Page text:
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Snorkeling in Thailand

Snorkeling in ThailandSnorkeling in Thailand is a popular activity thanks to the country’s gin-clear water and gorgeous tropical islands. Visibility is usually stellar, and plenty of tropical fish dart through the waters.

You can find snorkeling tours wherever you find a beach or island. Ko Samui, Ko Pha Ngan, Ko Tao and Ko Chang are all great islands for snorkeling, as is Ko Lanta, the Trang islands, and the islands around Ko Samet. Tours range from large wooden boats packed with tourists, to small speedboats with half a dozen customers. Often your tour will include lunch or a snack, and drinking water is usually free.

Though Thailand’s natural beauty pretty much guarantees a wonderful snorkeling trip, there are a few things you can do to make sure your day is perfect. Read below for our tips on snorkeling in Thailand.

  • Make sure you have a mask that fits; many operations only have one size so if you have an especially small head (like me), buy one that fits and bring it along. I only had to sit out on one trip that didn’t have children’s masks before I got my own.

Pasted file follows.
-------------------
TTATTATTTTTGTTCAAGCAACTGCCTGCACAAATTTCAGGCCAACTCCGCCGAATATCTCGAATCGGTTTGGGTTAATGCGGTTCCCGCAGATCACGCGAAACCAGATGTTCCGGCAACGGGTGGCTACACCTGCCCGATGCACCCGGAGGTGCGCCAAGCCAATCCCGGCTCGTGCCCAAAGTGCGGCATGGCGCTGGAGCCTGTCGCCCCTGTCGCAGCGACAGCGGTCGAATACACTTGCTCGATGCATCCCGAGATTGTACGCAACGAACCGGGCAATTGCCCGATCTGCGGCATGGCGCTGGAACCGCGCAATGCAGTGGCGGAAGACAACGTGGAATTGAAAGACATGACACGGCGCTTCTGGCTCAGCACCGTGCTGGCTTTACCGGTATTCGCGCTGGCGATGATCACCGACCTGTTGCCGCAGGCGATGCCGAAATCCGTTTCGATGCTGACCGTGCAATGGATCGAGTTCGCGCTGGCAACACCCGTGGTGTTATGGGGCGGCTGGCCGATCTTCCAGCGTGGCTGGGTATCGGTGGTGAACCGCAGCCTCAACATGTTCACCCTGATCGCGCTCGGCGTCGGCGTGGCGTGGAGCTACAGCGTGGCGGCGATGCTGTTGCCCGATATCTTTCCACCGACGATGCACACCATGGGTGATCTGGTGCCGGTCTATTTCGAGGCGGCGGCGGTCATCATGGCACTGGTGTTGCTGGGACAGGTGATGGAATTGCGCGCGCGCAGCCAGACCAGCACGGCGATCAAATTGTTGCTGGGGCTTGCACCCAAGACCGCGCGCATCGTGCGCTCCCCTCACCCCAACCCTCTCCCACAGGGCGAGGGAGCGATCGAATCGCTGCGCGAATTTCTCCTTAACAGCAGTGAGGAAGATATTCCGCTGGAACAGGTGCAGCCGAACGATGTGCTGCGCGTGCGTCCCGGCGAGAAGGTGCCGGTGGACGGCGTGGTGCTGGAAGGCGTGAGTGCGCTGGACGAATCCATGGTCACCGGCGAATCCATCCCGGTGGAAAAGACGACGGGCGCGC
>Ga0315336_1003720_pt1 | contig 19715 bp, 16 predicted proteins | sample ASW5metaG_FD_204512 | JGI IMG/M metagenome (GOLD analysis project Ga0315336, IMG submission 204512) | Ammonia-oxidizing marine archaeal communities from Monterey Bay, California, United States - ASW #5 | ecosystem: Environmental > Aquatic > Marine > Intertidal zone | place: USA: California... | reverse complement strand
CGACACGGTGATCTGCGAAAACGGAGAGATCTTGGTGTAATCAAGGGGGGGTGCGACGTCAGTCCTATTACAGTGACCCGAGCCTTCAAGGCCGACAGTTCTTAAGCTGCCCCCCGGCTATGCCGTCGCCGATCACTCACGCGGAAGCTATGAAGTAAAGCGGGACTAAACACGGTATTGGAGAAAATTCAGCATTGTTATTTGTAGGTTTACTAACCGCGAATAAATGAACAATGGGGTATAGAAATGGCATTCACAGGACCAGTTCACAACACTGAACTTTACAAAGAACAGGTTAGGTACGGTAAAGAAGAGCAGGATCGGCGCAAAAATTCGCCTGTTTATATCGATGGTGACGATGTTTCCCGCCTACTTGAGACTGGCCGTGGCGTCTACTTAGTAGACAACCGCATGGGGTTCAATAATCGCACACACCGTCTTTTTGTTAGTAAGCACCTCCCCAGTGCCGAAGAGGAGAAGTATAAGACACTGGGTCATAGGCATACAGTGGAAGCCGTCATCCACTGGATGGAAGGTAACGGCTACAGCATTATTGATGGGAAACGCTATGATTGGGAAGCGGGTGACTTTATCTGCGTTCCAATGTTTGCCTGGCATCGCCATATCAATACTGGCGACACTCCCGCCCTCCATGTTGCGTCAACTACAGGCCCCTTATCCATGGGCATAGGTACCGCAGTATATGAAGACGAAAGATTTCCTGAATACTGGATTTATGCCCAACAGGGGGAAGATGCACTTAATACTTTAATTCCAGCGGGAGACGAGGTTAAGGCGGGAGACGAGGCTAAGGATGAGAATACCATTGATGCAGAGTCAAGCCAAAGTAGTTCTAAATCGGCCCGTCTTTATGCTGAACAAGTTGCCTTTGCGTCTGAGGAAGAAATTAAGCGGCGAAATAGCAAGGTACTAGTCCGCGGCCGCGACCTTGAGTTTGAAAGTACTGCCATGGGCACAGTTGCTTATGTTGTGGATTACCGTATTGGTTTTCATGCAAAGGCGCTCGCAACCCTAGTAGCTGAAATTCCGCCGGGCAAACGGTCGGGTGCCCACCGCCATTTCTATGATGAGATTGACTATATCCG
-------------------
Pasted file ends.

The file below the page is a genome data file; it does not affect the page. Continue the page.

• Make sure there aren’t any hidden charges. On a trip I took recently, the brochure said that snorkels and life vests were included – but failed to mention that fins would cost 100 baht extra. What started out as a cheap trip got a bit more expensive.
  • If you can, book one that bills itself as eco-friendly. I’ve seen too many tour operators not respect coral by allowing their customers to stand on it. If you’re on a tour where they don’t have any restrictions, implement your own. Just because it’s legal doesn’t mean it’s acceptable.
  • Find out how large your tour is and where it’s going. Many sights are packed with boats that carry 50 people or more, and you’ll spend your time trying to avoid other snorkelers rather than enjoying the underwater sights.
  • Buy a disposable underwater camera for fun photos.
  • Insider’s Tip: Book through a scuba company, and, if you can, go on a trip that is also taking divers. You’ll often be in a much less crowded area and with far fewer people on your boat.  These trips might cost a bit more, but the extra cost is worth having space to swim and more personal interactions with your guides. These are also usually more safety-oriented than big-boat snorkel trips.

More information:

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